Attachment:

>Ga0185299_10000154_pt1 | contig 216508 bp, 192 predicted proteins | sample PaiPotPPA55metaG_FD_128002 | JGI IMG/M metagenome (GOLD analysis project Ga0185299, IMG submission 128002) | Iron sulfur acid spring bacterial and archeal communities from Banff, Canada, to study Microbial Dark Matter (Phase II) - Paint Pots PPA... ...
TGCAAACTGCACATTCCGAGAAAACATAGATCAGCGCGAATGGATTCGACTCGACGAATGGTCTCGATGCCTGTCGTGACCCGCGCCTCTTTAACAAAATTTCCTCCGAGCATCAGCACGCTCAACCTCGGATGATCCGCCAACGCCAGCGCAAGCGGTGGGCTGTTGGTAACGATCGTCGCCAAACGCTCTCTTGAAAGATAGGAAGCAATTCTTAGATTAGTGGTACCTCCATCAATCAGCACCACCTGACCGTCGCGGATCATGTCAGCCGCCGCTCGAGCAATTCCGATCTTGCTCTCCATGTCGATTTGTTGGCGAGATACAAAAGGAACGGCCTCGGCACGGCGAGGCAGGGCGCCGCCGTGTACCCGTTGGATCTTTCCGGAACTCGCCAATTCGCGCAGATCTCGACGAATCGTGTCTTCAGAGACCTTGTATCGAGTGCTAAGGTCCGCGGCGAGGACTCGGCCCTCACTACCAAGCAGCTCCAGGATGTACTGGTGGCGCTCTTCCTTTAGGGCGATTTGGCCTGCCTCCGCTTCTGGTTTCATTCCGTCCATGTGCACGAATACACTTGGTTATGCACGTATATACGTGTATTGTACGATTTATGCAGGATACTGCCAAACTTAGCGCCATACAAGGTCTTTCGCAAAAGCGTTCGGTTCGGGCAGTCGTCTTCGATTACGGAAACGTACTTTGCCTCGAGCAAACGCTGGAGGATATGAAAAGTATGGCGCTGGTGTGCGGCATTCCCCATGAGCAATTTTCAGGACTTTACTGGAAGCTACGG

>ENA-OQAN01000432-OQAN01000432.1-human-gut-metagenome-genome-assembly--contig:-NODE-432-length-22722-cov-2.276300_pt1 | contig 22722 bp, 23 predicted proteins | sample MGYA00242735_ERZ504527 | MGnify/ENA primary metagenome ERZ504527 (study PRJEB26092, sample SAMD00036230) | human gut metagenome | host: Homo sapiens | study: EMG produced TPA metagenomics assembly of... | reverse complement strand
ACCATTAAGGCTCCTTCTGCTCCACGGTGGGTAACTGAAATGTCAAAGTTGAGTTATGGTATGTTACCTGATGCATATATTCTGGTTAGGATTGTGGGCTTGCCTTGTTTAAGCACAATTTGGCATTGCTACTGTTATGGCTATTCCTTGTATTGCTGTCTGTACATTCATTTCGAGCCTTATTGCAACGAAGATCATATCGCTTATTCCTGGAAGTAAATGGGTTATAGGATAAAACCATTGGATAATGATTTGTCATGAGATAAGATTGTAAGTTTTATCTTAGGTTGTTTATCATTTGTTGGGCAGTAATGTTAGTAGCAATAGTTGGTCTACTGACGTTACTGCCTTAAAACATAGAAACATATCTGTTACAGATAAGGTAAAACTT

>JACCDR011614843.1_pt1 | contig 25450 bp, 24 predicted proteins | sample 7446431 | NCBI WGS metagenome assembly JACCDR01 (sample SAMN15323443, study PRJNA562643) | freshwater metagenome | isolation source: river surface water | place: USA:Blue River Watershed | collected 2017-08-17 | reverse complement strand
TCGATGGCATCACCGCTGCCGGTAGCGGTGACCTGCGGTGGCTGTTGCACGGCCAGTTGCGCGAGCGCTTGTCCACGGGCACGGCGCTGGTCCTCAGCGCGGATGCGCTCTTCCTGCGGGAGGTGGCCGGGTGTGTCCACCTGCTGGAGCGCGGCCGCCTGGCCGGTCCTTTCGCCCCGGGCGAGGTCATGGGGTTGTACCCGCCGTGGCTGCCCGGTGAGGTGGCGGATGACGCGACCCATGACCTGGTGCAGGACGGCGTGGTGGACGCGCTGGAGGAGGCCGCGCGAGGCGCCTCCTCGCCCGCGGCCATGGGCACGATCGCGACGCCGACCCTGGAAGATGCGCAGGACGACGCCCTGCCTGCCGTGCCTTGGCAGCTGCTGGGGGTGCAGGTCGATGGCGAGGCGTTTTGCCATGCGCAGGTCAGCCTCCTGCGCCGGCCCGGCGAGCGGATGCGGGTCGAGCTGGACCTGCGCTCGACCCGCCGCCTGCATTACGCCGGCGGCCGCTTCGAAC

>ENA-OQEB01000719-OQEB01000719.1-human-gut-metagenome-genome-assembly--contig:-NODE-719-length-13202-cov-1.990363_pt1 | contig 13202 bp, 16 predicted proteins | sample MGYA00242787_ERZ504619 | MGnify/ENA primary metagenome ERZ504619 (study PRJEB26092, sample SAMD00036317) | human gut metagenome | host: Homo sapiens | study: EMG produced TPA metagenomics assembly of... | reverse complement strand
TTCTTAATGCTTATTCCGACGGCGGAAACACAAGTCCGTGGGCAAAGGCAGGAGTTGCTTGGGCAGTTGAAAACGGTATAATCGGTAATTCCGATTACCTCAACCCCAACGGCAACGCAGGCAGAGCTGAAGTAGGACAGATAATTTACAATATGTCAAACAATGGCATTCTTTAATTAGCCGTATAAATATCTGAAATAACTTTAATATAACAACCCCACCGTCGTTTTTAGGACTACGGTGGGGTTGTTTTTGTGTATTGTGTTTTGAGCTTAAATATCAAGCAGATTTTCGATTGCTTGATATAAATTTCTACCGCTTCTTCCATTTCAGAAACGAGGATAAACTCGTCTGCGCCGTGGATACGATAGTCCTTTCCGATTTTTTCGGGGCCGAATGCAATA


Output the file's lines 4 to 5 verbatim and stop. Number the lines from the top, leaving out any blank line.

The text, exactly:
ACCATTAAGGCTCCTTCTGCTCCACGGTGGGTAACTGAAATGTCAAAGTTGAGTTATGGTATGTTACCTGATGCATATATTCTGGTTAGGATTGTGGGCTTGCCTTGTTTAAGCACAATTTGGCATTGCTACTGTTATGGCTATTCCTTGTATTGCTGTCTGTACATTCATTTCGAGCCTTATTGCAACGAAGATCATATCGCTTATTCCTGGAAGTAAATGGGTTATAGGATAAAACCATTGGATAATGATTTGTCATGAGATAAGATTGTAAGTTTTATCTTAGGTTGTTTATCATTTGTTGGGCAGTAATGTTAGTAGCAATAGTTGGTCTACTGACGTTACTGCCTTAAAACATAGAAACATATCTGTTACAGATAAGGTAAAACTT

>JACCDR011614843.1_pt1 | contig 25450 bp, 24 predicted proteins | sample 7446431 | NCBI WGS metagenome assembly JACCDR01 (sample SAMN15323443, study PRJNA562643) | freshwater metagenome | isolation source: river surface water | place: USA:Blue River Watershed | collected 2017-08-17 | reverse complement strand